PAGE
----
Corneal Abrasion

Corneal abrasion is a serious eye injury that requires diagnosis and treatment by an ophthalmologist. If you’re in the Wichita area and you suspect you have one, call our office at 316-264-8932 to be seen by Dr. Cohlmia.

What is Corneal Abrasion?

A corneal abrasion is a scrape or scratch on the surface of the cornea of the eye. The cornea has many more pain receptors than our skin, so this is a painful condition for most people.

Common Causes

  • Fingernail scratches
  • Makeup brushes
  • Tree branches
  • Extremely dry eyes
  • Excessive rubbing of the eye
  • Extended contact lens wear

Corneal Abrasion Symptoms

If you have a corneal abrasion, your eyes may be painful, red, watery and feel sensitive to light. Your vision may be blurred or hazy. You may also feel like something is stuck in your eye.

What to Do if You Think You Have a Corneal Abrasion

  • Contact your ophthalmologist right away
  • Don’t rub your eye
  • Don’t use over-the-counter eye drops
  • Don’t wear your contacts
  • Don’t touch anything to your eye

Diagnosis

Dr. Cohlmia will put fluorescein dye on the surface of your eye to highlight any cuts or scratches on the cornea. Then, he’ll examine your eye with an instrument called a slit lamp to look for an abrasion.

Corneal Abrasion Treatment

After examining your cornea, Dr. Cohlmia will recommend the best course of treatment, which could include:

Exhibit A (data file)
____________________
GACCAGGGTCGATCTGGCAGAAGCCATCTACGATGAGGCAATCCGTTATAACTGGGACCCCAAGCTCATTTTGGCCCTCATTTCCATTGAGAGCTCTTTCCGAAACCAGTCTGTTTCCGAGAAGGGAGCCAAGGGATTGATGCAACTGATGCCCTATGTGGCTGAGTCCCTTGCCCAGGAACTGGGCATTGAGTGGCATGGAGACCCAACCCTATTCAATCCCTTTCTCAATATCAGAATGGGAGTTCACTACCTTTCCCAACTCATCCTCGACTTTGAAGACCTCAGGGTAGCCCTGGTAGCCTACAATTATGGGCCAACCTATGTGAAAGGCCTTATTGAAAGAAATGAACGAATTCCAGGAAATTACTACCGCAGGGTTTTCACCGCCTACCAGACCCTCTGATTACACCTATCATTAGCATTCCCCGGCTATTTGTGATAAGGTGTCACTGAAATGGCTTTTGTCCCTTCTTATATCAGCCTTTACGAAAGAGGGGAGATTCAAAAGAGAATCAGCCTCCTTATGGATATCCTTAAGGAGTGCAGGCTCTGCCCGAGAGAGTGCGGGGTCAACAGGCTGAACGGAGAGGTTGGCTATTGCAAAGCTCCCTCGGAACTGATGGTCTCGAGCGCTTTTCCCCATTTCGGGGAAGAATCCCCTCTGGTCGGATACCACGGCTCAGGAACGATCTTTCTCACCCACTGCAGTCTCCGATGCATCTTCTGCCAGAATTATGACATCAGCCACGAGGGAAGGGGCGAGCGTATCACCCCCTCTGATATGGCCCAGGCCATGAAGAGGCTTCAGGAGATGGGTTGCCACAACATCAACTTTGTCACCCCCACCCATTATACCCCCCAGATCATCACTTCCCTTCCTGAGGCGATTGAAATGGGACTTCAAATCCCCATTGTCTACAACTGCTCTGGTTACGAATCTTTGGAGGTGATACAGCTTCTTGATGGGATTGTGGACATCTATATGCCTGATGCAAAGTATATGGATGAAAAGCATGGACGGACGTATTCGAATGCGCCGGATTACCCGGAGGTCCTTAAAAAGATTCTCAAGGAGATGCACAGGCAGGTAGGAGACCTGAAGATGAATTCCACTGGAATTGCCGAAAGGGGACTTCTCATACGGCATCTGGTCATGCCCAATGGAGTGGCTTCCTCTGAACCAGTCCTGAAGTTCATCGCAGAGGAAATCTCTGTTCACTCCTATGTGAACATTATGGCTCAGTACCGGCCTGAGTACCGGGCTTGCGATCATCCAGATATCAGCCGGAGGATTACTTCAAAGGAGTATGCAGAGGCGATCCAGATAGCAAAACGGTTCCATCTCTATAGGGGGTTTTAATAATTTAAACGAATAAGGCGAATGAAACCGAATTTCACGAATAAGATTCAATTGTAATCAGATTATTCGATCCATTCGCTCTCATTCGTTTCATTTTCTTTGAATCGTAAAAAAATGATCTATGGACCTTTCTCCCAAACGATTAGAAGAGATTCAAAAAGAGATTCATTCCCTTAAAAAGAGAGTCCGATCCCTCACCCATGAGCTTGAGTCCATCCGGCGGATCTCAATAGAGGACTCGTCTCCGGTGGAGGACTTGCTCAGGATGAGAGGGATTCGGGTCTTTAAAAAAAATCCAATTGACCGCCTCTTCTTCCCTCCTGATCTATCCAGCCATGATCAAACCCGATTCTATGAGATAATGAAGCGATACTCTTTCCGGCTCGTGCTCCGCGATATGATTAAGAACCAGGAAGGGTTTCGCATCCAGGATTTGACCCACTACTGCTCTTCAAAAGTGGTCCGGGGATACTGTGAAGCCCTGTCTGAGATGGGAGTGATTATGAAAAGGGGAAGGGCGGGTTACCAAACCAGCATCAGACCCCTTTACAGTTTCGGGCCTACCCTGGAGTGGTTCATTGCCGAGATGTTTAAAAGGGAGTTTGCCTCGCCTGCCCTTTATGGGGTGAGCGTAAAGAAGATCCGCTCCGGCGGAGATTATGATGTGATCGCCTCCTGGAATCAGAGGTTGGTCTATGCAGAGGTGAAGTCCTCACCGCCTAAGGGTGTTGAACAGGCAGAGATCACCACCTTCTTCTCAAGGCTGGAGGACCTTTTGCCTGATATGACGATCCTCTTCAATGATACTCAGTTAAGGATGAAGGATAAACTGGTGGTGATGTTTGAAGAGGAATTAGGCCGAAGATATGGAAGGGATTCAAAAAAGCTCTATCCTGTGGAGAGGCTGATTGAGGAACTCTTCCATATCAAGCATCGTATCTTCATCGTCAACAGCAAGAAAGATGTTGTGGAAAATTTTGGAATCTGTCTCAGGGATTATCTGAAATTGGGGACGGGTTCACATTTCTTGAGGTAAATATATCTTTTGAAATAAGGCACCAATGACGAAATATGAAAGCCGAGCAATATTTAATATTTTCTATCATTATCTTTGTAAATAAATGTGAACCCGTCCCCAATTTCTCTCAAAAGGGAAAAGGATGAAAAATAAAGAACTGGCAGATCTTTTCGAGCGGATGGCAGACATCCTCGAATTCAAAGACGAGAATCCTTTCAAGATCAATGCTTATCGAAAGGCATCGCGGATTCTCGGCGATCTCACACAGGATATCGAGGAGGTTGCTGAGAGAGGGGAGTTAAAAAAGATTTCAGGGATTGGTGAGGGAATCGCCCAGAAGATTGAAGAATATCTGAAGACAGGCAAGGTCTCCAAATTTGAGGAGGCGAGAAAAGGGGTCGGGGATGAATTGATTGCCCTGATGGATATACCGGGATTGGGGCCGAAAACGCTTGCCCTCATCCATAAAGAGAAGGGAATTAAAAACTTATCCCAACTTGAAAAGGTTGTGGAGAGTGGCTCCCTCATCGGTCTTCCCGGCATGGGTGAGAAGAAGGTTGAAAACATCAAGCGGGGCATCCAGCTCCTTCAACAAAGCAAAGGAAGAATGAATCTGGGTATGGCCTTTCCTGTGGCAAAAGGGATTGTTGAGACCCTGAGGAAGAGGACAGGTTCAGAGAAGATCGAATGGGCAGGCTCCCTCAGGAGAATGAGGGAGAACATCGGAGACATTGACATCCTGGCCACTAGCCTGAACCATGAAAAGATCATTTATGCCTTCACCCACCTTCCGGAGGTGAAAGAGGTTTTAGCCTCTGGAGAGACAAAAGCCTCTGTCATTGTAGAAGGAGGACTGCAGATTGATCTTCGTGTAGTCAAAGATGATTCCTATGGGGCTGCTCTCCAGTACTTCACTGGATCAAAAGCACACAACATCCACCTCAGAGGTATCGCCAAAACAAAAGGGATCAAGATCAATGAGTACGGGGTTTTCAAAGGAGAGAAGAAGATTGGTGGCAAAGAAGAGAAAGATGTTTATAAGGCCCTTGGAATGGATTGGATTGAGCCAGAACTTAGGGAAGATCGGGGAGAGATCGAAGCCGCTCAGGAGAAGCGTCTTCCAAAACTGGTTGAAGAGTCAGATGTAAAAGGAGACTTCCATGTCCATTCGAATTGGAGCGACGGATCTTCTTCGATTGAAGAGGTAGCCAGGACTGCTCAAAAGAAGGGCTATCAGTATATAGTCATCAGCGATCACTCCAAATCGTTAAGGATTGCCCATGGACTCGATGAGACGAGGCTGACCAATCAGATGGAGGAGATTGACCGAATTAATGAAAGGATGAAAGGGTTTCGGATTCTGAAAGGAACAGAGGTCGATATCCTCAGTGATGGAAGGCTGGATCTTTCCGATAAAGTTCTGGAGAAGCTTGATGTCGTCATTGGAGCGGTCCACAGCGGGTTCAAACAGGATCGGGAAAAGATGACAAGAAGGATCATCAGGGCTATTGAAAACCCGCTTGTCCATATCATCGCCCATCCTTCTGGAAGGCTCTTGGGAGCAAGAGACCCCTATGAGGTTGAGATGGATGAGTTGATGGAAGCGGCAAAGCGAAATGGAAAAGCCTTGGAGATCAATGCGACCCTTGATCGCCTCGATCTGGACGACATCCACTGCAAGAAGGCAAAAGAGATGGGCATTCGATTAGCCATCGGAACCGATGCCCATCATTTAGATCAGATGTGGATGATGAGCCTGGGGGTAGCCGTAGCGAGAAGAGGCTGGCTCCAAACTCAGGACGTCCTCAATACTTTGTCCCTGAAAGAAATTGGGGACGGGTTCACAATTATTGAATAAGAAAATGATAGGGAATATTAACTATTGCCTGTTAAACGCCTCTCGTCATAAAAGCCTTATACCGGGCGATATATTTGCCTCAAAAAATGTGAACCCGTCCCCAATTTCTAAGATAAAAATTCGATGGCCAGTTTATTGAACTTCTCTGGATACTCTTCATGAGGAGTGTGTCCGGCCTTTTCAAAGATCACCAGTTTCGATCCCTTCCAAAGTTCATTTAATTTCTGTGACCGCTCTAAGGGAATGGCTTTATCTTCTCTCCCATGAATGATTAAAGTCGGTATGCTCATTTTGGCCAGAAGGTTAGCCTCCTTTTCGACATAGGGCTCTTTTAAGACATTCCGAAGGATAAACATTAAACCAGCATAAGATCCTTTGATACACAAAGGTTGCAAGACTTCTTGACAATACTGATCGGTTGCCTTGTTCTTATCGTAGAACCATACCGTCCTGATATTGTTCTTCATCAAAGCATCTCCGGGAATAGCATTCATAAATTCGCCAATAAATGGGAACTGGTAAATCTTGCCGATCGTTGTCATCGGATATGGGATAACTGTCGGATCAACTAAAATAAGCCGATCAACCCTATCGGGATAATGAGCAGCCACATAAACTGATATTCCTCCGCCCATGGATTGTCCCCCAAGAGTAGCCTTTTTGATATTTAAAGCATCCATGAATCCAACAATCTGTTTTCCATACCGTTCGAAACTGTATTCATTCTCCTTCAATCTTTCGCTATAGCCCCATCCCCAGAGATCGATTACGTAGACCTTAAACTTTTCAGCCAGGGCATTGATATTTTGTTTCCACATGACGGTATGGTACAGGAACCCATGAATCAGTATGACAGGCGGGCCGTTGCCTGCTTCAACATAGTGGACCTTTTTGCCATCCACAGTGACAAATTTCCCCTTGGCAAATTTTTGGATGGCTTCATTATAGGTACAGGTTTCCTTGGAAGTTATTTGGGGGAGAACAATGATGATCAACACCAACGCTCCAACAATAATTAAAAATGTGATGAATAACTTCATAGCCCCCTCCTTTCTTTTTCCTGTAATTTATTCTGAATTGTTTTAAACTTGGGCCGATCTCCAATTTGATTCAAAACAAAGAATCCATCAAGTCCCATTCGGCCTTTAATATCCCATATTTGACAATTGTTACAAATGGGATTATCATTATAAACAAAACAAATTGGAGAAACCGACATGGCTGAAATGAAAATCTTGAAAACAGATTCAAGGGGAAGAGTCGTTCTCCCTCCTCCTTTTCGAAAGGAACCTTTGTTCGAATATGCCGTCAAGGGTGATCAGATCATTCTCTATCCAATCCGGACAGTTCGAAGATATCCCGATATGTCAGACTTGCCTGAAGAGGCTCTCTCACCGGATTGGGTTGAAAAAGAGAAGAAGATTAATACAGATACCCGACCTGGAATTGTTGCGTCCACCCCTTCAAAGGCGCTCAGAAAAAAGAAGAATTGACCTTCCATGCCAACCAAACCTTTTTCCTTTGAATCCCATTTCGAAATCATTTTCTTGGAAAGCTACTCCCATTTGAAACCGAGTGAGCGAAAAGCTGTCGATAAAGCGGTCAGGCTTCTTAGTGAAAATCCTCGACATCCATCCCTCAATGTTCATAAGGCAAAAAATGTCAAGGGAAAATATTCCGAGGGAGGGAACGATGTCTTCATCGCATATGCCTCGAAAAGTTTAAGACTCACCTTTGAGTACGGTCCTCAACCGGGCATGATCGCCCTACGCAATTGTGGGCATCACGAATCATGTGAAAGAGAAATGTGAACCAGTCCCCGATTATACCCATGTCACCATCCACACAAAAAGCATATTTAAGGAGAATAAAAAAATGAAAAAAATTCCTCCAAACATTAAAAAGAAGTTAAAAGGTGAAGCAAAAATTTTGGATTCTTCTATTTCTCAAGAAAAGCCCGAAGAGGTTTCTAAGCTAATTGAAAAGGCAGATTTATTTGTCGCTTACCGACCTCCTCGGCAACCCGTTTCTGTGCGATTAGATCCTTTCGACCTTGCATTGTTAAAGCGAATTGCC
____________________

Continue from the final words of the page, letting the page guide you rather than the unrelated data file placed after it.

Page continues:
• Putting a patch on the affected eye to prevent blinking
  • Using ointment or moisturizing eye drops to soothe the cornea
  • Prescribing antibiotic eye drops or ointment to prevent infection
  • Providing eye drops to widen or dilate the pupil and relieve pain
  • Recommending a special contact lens that will speed healing and reduce pain

What to Do While a Corneal Abrasion Heals

A small corneal abrasion should heal in a day or two; a larger one may heal in about a week. During this time, avoid rubbing the affected eye. This can make the cut or scratch worse and slow healing. In addition, don’t wear your contact lenses until your ophthalmologist tells you it’s okay to do so.

How to Protect Your Corneas

  • Wear safety glasses or goggles when doing yard work, trimming trees or cutting metal or wood
  • Keep babies’ and children’s fingernails trimmed so they don’t accidentally scratch their corneas
  • Use caution when applying eye makeup and mascara
  • Follow the care and wear instructions if you wear contact lenses
Wichita Scratched Cornea Treatment

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